Evaluation of a method to measure the ratio of pelvic limb to thoracic limb girth in dogs

Elisabeth A. Fox, DVM1*
Kirsty E. Oliver, VN DipAVN (Surgical) CVT VTS (Rehabilitation)2
Matthew W. Brunke, DVM DACVSMR2

1Friendship Hospital for Animals, Friendship Surgical Specialists, Washington, DC 20016 USA
2Rehabilitation at Veterinary Surgical Centers, Vienna, VA 22180 USA
* Corresponding author email:

Vol 8, Issue 4 (2023)
Submitted 30 Dec 2022; published: 25 Oct 2023


Objective: To determine if a landmark-incorporated limb girth measurement in sound dogs, utilising the greater trochanter and the acromion process, would be both reliable and have a consistent ratio between pelvic limb (PL) and thoracic limb (TL) muscle measurements.

Background: To establish a reliable and reproducible reference range for sound dogs. This reference range may help clinicians further evaluate dogs during lameness and musculoskeletal examinations.

Evidentiary value: Prospective study of 115 sound dogs measured by a single observer.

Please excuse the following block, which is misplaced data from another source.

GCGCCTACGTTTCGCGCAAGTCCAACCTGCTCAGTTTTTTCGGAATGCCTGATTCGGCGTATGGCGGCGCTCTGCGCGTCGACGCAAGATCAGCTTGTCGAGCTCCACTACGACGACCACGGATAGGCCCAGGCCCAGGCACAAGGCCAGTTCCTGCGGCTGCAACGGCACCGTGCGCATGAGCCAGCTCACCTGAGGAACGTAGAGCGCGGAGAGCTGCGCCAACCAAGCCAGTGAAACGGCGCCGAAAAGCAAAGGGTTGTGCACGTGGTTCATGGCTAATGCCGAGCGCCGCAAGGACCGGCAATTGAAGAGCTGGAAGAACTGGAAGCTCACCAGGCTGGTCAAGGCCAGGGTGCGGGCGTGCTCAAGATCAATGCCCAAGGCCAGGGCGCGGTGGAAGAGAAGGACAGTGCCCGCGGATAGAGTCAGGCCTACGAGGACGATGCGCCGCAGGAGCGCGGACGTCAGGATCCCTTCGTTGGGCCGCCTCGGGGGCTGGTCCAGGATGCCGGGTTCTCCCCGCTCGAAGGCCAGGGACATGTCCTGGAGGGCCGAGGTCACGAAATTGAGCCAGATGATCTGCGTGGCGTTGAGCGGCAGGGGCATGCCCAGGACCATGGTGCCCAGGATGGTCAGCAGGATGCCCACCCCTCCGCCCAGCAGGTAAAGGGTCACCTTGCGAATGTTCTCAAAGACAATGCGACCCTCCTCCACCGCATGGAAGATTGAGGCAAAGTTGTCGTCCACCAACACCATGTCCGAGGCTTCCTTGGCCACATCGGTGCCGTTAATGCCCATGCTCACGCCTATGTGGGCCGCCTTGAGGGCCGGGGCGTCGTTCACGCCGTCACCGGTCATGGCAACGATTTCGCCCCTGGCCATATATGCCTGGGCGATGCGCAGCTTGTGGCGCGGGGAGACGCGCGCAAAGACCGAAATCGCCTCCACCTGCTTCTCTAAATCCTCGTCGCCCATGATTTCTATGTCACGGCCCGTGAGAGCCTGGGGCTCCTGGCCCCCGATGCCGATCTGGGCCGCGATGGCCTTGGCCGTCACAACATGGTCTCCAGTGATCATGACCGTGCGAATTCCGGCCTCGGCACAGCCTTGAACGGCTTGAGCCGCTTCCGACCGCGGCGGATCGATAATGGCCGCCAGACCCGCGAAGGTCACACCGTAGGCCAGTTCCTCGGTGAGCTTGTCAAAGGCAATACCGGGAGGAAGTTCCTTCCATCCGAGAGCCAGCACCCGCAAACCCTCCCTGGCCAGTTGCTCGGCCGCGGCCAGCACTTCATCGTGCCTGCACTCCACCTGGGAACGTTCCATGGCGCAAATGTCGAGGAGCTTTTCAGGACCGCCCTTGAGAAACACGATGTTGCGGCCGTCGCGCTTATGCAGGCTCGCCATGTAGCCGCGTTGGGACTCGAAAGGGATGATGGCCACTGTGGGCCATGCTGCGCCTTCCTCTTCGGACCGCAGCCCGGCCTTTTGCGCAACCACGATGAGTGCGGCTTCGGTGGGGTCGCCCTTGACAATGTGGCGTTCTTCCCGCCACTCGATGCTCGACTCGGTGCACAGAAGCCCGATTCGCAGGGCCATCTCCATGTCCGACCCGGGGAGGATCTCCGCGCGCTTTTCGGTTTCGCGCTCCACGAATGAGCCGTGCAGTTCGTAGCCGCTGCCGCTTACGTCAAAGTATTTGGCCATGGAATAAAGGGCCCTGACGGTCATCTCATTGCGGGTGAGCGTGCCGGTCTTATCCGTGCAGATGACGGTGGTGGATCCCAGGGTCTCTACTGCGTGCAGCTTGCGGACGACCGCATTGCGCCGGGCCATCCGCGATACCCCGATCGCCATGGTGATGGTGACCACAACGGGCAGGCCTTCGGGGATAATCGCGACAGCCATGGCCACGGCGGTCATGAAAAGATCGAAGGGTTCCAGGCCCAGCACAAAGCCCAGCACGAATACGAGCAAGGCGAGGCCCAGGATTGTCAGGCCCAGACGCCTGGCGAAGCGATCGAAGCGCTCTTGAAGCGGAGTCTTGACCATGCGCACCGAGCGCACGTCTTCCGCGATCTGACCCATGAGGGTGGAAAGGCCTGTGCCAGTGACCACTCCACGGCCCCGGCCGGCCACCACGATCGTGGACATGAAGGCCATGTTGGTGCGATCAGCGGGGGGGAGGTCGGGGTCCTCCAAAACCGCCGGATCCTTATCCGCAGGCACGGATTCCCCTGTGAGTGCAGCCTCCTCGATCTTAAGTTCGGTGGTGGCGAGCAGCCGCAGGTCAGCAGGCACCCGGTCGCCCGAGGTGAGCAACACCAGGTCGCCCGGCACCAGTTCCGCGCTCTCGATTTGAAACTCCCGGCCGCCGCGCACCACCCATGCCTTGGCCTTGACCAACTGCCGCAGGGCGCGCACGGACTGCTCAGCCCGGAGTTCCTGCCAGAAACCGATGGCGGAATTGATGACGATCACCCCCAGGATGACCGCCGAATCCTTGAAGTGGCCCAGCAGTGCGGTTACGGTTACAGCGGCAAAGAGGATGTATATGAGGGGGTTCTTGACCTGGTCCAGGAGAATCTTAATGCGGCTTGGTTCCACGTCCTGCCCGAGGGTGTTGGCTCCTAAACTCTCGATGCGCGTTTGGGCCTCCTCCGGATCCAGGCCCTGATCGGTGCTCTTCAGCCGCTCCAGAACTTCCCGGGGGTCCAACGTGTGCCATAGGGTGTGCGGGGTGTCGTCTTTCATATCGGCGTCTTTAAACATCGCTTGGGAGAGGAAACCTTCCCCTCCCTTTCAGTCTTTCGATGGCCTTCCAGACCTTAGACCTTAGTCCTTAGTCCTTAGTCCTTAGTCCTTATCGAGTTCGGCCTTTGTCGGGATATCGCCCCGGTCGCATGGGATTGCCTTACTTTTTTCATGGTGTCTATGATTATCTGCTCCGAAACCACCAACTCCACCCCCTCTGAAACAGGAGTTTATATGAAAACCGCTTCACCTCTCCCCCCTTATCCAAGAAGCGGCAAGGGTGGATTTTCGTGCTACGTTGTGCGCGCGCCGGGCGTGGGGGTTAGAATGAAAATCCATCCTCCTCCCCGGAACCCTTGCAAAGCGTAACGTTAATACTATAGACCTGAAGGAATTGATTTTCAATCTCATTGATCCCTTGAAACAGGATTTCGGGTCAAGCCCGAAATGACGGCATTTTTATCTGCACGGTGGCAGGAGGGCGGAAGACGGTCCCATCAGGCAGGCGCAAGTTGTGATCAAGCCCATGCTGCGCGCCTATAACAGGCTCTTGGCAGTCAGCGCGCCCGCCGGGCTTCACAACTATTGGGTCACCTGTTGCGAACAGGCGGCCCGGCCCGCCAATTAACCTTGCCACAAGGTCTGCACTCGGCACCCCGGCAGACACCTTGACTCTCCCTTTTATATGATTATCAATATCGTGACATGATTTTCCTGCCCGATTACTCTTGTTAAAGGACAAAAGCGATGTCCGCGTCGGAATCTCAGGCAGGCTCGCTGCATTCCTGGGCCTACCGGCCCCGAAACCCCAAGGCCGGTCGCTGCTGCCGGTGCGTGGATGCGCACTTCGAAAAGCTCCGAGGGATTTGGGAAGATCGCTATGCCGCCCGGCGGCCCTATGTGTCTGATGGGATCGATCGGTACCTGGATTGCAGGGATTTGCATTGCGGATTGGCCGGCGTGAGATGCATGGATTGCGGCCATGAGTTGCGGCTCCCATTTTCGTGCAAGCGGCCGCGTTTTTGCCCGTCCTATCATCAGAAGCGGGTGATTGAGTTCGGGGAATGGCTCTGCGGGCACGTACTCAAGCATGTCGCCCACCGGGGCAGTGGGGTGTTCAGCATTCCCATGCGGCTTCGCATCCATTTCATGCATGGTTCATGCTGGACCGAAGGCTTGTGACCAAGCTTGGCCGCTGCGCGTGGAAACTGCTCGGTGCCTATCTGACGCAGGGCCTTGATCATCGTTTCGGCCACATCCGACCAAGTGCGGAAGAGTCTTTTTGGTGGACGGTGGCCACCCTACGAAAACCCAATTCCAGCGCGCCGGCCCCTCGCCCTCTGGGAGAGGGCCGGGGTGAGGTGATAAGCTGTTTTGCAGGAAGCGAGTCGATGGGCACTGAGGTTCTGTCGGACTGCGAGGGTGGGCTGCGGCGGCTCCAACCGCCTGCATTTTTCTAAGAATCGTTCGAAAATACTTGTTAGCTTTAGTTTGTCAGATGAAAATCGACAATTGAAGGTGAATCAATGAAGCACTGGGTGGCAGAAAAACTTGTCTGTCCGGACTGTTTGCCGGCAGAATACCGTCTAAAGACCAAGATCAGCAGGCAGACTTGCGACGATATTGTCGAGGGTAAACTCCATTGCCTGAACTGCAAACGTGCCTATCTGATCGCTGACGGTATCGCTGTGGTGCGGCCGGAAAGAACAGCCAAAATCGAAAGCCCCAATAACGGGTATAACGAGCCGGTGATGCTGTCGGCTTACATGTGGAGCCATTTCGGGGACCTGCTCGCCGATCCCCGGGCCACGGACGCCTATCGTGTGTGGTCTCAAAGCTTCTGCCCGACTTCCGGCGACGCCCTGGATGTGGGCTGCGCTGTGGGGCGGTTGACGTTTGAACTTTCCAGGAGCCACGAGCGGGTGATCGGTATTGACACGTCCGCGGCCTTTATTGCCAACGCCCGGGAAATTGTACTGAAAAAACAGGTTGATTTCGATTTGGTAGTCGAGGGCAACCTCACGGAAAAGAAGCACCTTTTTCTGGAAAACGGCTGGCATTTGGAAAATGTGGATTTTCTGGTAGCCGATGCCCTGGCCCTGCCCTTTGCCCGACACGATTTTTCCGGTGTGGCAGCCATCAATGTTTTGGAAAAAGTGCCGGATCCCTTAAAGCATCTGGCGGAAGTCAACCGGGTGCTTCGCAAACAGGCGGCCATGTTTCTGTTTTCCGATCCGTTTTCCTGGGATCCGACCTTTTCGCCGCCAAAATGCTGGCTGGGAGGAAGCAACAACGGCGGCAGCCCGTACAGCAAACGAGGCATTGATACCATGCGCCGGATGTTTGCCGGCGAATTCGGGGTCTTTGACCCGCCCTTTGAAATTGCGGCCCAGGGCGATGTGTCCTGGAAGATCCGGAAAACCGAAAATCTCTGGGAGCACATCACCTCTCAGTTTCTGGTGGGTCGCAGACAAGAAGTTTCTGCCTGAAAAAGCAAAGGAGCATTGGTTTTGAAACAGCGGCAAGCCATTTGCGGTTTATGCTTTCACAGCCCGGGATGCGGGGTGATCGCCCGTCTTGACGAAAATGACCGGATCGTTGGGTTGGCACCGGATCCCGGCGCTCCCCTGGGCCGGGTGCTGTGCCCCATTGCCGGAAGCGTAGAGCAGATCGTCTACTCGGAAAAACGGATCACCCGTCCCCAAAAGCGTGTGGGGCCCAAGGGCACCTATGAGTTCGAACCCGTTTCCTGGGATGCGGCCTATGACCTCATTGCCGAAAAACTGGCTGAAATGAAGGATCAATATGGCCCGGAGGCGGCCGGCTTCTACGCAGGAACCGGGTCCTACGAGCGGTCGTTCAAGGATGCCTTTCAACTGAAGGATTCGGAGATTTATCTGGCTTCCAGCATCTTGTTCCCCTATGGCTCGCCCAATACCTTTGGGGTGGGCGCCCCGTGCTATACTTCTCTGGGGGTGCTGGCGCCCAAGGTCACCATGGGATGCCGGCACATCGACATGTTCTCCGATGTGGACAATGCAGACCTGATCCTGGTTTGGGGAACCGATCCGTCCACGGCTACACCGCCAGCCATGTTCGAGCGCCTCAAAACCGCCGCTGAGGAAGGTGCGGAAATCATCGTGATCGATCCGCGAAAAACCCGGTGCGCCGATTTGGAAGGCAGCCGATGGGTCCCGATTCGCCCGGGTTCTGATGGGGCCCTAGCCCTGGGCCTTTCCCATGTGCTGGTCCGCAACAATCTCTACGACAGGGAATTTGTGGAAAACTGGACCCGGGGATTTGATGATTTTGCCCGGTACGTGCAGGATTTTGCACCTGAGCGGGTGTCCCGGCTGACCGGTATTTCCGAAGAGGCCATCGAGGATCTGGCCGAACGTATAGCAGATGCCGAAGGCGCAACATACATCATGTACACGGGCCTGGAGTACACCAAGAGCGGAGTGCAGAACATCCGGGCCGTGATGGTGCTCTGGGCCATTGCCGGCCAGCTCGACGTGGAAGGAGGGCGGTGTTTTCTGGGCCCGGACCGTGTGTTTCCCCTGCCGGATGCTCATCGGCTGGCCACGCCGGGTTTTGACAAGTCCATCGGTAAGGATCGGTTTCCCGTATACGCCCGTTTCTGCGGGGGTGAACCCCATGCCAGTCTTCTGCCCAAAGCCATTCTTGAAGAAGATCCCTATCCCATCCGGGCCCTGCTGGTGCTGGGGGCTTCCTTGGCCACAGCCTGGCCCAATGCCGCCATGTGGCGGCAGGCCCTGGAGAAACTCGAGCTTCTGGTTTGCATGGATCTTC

Methods: Examinations were performed by one observer, using a Gullick II tape measure for PL to TL ratio (PL:TL) measurements for 115 dogs. Bodyweight, breed, body condition score (BCS), and sex were recorded. Each limb was measured three times. The average PL:TL per dog was calculated. Further statistical analysis was used to calculate intra-observer variance and the correlation of limb girth to body weight, BCS, and sex, with significance set at P < 0.05.

Results: The average PL:TL of the sample was 1.515 ± 0.049. Fifty-two dogs of the 115 cases (45%) had a PL:TL ratio of 1.500. PL:TL measurements were not related to dog weight, BCS, or sex. The intra-class correlation was reported to be 0.99.

Conclusion: Our study suggests that a landmark-incorporated measurement in a weight-bearing position can be reproducible. Further investigation is required to determine if this measurement can be reproducible between multiple observers.

Application: A landmark-incorporated limb girth measurement may guide clinicians in case progression and help pinpoint subclinical musculoskeletal disease in dogs.